The Illinois Senate has passed a bill that would allow hospitals that exclusively treat cancer patients to discriminate against smokers and smokeless tobacco users in their hiring by systematically refusing to hire such individuals. Illinois currently has a law that prevents this type of employment discrimination so a law would be needed in order to allow employers to refuse to hire tobacco users.
According to an article in the Daily Herald: "The proposal, from state Sen. Dan Duffy, lets for-profit companies that only treat cancer patients not hire someone because they smoke or use other tobacco products. “That has an impact on people, when they go in (for treatment) and smell that smoke,” the Lake Barrington Republican said. ... “Their sole mission is to cure cancer, not cause cancer,” Duffy said of the Cancer Treatment Centers."
The Rest of the Story
I wasn't aware that seeing a smoker could cause cancer. That's the implication of Senator Duffy's justification for this policy. He argues that the policy is justified because cancer treatment centers should not be "causing" cancer. But in what way does seeing a smoker or smokeless tobacco user "cause" cancer?
Certainly secondhand smoke is a cause of cancer. But the bill does not outlaw secondhand smoke in these cancer treatment centers, it allow for the outlaw of smokers and other tobacco users. The cancer treatment centers already have the authority to ban smoking and other forms of tobacco use in their workplaces. And I bet that most, if not all of them, already do that. But clearly, the presence of a smoker in the workplace does not cause cancer.
Perhaps the argument is that the thirdhand smoke, the smoke exhaled by smokers long after they stop smoking or the smoke that comes off of their clothing, may be a cause of cancer. However, there is absolutely no evidence to support this hypothesis. Moreover, if that were the true motivation for the policy, then why would smokeless tobacco users be included? There is no thirdhand smoke involved.
Another concern of Senator Duffy's is that people going in for treatment will "smell that smoke." But this can be avoided simply by banning smoking in the workplace. That eliminates the smoke.
Perhaps the argument is that patients will smell the residue of smoke particles that have settled on the clothing or skin of smokers. But the workplace has the right to regulate the behavior of employees on the job. The employer can forbid employees from smoking during the work day. And again, that justification wouldn't apply to a ban on smokeless tobacco users.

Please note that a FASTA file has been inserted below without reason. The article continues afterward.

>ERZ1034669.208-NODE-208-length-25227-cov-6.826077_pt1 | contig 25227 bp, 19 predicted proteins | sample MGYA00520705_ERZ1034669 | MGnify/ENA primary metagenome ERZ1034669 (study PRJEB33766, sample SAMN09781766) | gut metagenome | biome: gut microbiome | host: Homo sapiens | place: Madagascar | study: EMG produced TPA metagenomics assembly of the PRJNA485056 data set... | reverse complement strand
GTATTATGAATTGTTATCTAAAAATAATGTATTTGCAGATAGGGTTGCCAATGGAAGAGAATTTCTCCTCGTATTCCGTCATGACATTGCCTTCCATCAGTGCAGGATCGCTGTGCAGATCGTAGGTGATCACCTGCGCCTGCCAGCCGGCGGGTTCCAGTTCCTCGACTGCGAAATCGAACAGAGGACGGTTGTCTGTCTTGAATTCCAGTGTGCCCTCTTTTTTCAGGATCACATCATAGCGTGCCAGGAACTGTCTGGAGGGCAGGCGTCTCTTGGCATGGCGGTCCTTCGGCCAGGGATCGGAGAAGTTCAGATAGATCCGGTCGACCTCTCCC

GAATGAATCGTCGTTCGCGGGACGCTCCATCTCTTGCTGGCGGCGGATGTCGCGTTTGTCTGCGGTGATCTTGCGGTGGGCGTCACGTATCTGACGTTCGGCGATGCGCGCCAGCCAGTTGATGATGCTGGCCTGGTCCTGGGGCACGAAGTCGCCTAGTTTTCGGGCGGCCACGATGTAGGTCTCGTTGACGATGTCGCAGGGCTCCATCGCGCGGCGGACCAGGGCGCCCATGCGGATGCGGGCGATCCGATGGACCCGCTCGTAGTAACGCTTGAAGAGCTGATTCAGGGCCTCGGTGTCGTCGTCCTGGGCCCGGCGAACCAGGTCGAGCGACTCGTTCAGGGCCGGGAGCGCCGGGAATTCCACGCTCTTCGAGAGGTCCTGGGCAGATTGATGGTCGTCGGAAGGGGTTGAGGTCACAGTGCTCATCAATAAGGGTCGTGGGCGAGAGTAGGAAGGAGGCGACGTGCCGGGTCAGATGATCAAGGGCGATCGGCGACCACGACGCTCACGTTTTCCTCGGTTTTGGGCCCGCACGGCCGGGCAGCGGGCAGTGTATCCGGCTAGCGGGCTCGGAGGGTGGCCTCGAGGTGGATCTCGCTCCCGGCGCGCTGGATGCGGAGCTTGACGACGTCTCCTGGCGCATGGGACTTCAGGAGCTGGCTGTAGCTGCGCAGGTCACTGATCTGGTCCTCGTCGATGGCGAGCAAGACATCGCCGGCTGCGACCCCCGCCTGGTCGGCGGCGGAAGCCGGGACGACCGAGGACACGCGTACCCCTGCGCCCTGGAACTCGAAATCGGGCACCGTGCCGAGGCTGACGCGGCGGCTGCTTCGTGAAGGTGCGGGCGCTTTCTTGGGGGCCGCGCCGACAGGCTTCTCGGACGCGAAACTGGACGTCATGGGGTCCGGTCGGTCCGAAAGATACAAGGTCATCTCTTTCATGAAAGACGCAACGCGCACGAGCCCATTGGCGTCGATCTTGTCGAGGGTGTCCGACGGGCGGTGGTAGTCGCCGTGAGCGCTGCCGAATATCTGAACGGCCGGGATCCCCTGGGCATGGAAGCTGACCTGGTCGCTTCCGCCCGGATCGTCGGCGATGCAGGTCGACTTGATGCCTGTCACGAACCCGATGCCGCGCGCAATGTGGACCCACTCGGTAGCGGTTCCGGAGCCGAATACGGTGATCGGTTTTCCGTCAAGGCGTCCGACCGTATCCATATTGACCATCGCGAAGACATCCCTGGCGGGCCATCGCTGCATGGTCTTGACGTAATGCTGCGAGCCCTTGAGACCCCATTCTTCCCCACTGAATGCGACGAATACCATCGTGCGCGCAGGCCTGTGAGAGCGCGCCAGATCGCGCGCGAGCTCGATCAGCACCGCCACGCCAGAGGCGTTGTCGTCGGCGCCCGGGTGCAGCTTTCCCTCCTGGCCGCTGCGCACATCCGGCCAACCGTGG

Clearly, there is something more behind this proposal, beyond merely the desire to protect the health of the patients at these cancer treatment centers. Since smokeless tobacco products are included in the policy, it is apparent that the true motivation is to make a public statement of disapproval of tobacco use. The legislature has every right to make public statements disapproving of tobacco use, but authorizing employment discrimination against tobacco users is not the appropriate way to make that statement.
If the legislature really wants to do something to show its "disapproval" for tobacco use, then why doesn't it allocate a substantial proportion of its Master Settlement Agreement money towards tobacco prevention and treatment, as it was supposed to do in the first place? Discriminating against smokers does not help smokers in any way, nor does it serve to protect the public's health. In contrast, allocating money towards a tobacco prevention and treatment program would both aid smokers and protect the public's health.
In fiscal year 2012, Illinois is spending just $9.5 million on tobacco prevention, making it the 33rd state in the nation in per capita spending for tobacco prevention, with a spending level that is only 6.1% of that recommended by the Centers for Disease Control and Prevention. According to the Campaign for Tobacco-Free Kids: "Illinois’s spending on tobacco prevention amounts to 1.1% of the estimated $856 million in tobacco generated revenue the state collects each year from settlement payments and tobacco taxes."
The rest of the story is that tobacco control efforts have become largely misdirected in recent years. Instead of focusing on the evidence-based interventions that we know will make a difference in reducing smoking and actually improving the public's health, many states are focusing instead on policies designed to discriminate against and punish smokers and other tobacco users, rather than help them. States are diverting billions of dollars in tobacco settlement money away from the original purpose of these funds - which was to prevent tobacco use - and using the money for a wide range of unrelated purposes instead.
If the Illinois legislature really wants to make a statement to the state and the country about the public health burden of smoking, then it ought to put its money where its mouth is and allocate a substantial portion of MSA revenues to tobacco prevention and treatment, rather than devoting its time to allowing employment discrimination against tobacco users.